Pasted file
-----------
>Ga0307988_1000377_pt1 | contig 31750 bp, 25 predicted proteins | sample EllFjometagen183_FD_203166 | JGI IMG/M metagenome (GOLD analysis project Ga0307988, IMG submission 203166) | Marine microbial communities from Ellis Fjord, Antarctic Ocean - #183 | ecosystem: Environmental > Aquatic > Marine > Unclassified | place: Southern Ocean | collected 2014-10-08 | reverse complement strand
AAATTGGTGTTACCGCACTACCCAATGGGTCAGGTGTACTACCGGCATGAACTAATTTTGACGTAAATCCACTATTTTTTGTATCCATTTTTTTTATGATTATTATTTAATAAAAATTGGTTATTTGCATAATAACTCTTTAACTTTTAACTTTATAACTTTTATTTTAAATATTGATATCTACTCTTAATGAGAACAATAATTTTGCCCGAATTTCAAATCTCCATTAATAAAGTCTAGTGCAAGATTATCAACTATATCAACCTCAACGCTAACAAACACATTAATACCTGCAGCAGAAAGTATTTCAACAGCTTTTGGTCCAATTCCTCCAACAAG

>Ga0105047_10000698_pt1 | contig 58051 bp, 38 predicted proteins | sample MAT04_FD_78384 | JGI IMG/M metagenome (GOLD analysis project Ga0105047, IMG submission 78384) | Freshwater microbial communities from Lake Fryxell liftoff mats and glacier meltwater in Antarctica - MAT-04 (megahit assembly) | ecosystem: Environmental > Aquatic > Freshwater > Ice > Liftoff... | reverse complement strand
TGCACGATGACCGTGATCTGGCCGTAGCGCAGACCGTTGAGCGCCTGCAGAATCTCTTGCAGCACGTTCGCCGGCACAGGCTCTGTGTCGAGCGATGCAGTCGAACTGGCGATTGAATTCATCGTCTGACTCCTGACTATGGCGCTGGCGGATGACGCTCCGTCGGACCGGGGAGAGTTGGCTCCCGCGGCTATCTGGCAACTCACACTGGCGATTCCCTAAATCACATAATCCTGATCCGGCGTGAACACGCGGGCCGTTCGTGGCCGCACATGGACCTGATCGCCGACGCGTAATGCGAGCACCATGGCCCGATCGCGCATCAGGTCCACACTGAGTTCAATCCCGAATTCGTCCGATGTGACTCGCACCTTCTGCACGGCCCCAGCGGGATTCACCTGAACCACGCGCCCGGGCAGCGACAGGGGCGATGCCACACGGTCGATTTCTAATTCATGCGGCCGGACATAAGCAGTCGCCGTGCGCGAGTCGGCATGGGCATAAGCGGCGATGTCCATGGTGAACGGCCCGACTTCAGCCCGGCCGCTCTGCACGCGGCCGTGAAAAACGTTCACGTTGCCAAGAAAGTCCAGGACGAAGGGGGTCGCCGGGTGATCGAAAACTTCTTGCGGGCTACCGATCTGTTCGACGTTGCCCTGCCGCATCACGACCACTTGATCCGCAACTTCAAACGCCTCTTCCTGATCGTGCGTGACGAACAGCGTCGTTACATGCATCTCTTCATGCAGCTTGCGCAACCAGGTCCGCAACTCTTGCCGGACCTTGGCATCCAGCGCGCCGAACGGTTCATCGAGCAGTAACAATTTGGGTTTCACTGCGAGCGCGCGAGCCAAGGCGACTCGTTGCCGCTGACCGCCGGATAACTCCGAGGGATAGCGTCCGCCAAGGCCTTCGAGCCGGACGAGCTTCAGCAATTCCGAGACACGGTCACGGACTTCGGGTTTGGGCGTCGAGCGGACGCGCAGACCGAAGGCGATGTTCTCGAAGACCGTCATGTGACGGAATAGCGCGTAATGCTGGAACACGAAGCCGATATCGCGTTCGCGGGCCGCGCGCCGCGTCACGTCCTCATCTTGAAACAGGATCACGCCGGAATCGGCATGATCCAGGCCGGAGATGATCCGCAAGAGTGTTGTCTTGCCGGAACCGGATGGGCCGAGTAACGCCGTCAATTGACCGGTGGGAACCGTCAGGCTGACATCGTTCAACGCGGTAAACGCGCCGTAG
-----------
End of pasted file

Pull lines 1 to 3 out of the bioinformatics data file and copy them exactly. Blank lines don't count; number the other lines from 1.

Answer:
>Ga0307988_1000377_pt1 | contig 31750 bp, 25 predicted proteins | sample EllFjometagen183_FD_203166 | JGI IMG/M metagenome (GOLD analysis project Ga0307988, IMG submission 203166) | Marine microbial communities from Ellis Fjord, Antarctic Ocean - #183 | ecosystem: Environmental > Aquatic > Marine > Unclassified | place: Southern Ocean | collected 2014-10-08 | reverse complement strand
AAATTGGTGTTACCGCACTACCCAATGGGTCAGGTGTACTACCGGCATGAACTAATTTTGACGTAAATCCACTATTTTTTGTATCCATTTTTTTTATGATTATTATTTAATAAAAATTGGTTATTTGCATAATAACTCTTTAACTTTTAACTTTATAACTTTTATTTTAAATATTGATATCTACTCTTAATGAGAACAATAATTTTGCCCGAATTTCAAATCTCCATTAATAAAGTCTAGTGCAAGATTATCAACTATATCAACCTCAACGCTAACAAACACATTAATACCTGCAGCAGAAAGTATTTCAACAGCTTTTGGTCCAATTCCTCCAACAAG

>Ga0105047_10000698_pt1 | contig 58051 bp, 38 predicted proteins | sample MAT04_FD_78384 | JGI IMG/M metagenome (GOLD analysis project Ga0105047, IMG submission 78384) | Freshwater microbial communities from Lake Fryxell liftoff mats and glacier meltwater in Antarctica - MAT-04 (megahit assembly) | ecosystem: Environmental > Aquatic > Freshwater > Ice > Liftoff... | reverse complement strand